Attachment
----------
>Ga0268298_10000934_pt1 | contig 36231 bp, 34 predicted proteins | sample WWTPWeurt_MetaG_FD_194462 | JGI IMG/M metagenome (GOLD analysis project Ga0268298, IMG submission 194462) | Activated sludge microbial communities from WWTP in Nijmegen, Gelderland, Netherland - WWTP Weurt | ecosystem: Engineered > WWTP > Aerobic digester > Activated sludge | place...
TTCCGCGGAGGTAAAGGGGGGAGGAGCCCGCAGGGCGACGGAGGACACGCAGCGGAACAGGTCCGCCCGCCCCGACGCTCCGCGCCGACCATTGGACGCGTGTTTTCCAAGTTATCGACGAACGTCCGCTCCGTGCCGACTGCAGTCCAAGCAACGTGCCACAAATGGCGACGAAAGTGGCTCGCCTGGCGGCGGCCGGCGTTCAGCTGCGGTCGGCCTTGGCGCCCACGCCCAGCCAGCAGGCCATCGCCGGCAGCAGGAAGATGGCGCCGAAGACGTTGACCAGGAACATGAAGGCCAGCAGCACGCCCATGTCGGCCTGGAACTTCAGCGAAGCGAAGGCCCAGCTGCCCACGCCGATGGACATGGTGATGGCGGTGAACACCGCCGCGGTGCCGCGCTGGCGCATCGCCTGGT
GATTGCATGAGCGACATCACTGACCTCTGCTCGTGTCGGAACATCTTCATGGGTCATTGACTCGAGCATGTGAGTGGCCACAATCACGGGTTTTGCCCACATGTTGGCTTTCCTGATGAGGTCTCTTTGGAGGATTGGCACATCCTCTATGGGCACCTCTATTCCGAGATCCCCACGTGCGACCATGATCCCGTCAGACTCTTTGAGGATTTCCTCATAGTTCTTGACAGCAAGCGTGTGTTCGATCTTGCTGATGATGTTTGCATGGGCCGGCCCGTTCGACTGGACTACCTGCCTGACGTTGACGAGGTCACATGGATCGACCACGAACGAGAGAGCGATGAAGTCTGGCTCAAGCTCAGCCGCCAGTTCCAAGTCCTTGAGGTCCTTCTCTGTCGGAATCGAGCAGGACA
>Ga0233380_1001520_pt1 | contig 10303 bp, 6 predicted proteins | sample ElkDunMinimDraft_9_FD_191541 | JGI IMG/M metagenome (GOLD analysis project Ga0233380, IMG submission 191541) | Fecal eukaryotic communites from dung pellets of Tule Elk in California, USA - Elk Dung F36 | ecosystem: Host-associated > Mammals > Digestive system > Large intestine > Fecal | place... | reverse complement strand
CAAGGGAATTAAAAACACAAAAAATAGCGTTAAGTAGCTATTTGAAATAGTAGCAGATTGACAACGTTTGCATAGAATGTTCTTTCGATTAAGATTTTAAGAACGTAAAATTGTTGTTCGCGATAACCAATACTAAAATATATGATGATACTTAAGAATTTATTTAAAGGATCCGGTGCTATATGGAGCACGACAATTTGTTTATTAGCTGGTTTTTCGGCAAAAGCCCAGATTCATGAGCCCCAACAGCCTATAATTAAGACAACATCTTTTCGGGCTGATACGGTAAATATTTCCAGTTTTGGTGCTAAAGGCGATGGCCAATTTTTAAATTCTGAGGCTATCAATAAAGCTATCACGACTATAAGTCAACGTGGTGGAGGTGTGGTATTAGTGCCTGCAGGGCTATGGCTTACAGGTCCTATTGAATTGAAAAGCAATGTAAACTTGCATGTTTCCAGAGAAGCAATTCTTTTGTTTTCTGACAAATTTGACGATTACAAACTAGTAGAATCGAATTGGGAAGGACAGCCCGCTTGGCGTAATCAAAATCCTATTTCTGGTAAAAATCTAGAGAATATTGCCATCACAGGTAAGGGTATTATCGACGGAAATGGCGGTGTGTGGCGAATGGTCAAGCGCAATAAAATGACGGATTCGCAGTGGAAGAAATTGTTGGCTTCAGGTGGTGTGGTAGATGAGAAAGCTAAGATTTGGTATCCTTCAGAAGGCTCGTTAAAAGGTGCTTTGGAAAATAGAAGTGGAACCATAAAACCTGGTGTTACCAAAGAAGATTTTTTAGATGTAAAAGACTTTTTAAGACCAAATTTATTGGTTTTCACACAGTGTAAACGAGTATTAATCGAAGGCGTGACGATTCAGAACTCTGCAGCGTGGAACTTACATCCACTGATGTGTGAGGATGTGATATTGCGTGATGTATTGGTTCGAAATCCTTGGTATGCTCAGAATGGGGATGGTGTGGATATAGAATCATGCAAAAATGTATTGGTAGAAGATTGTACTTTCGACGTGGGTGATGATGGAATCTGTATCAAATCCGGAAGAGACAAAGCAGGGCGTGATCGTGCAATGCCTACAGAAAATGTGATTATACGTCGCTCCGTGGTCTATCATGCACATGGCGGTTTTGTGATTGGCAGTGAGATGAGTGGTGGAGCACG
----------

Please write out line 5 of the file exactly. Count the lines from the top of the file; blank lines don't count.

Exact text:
CAAGGGAATTAAAAACACAAAAAATAGCGTTAAGTAGCTATTTGAAATAGTAGCAGATTGACAACGTTTGCATAGAATGTTCTTTCGATTAAGATTTTAAGAACGTAAAATTGTTGTTCGCGATAACCAATACTAAAATATATGATGATACTTAAGAATTTATTTAAAGGATCCGGTGCTATATGGAGCACGACAATTTGTTTATTAGCTGGTTTTTCGGCAAAAGCCCAGATTCATGAGCCCCAACAGCCTATAATTAAGACAACATCTTTTCGGGCTGATACGGTAAATATTTCCAGTTTTGGTGCTAAAGGCGATGGCCAATTTTTAAATTCTGAGGCTATCAATAAAGCTATCACGACTATAAGTCAACGTGGTGGAGGTGTGGTATTAGTGCCTGCAGGGCTATGGCTTACAGGTCCTATTGAATTGAAAAGCAATGTAAACTTGCATGTTTCCAGAGAAGCAATTCTTTTGTTTTCTGACAAATTTGACGATTACAAACTAGTAGAATCGAATTGGGAAGGACAGCCCGCTTGGCGTAATCAAAATCCTATTTCTGGTAAAAATCTAGAGAATATTGCCATCACAGGTAAGGGTATTATCGACGGAAATGGCGGTGTGTGGCGAATGGTCAAGCGCAATAAAATGACGGATTCGCAGTGGAAGAAATTGTTGGCTTCAGGTGGTGTGGTAGATGAGAAAGCTAAGATTTGGTATCCTTCAGAAGGCTCGTTAAAAGGTGCTTTGGAAAATAGAAGTGGAACCATAAAACCTGGTGTTACCAAAGAAGATTTTTTAGATGTAAAAGACTTTTTAAGACCAAATTTATTGGTTTTCACACAGTGTAAACGAGTATTAATCGAAGGCGTGACGATTCAGAACTCTGCAGCGTGGAACTTACATCCACTGATGTGTGAGGATGTGATATTGCGTGATGTATTGGTTCGAAATCCTTGGTATGCTCAGAATGGGGATGGTGTGGATATAGAATCATGCAAAAATGTATTGGTAGAAGATTGTACTTTCGACGTGGGTGATGATGGAATCTGTATCAAATCCGGAAGAGACAAAGCAGGGCGTGATCGTGCAATGCCTACAGAAAATGTGATTATACGTCGCTCCGTGGTCTATCATGCACATGGCGGTTTTGTGATTGGCAGTGAGATGAGTGGTGGAGCACG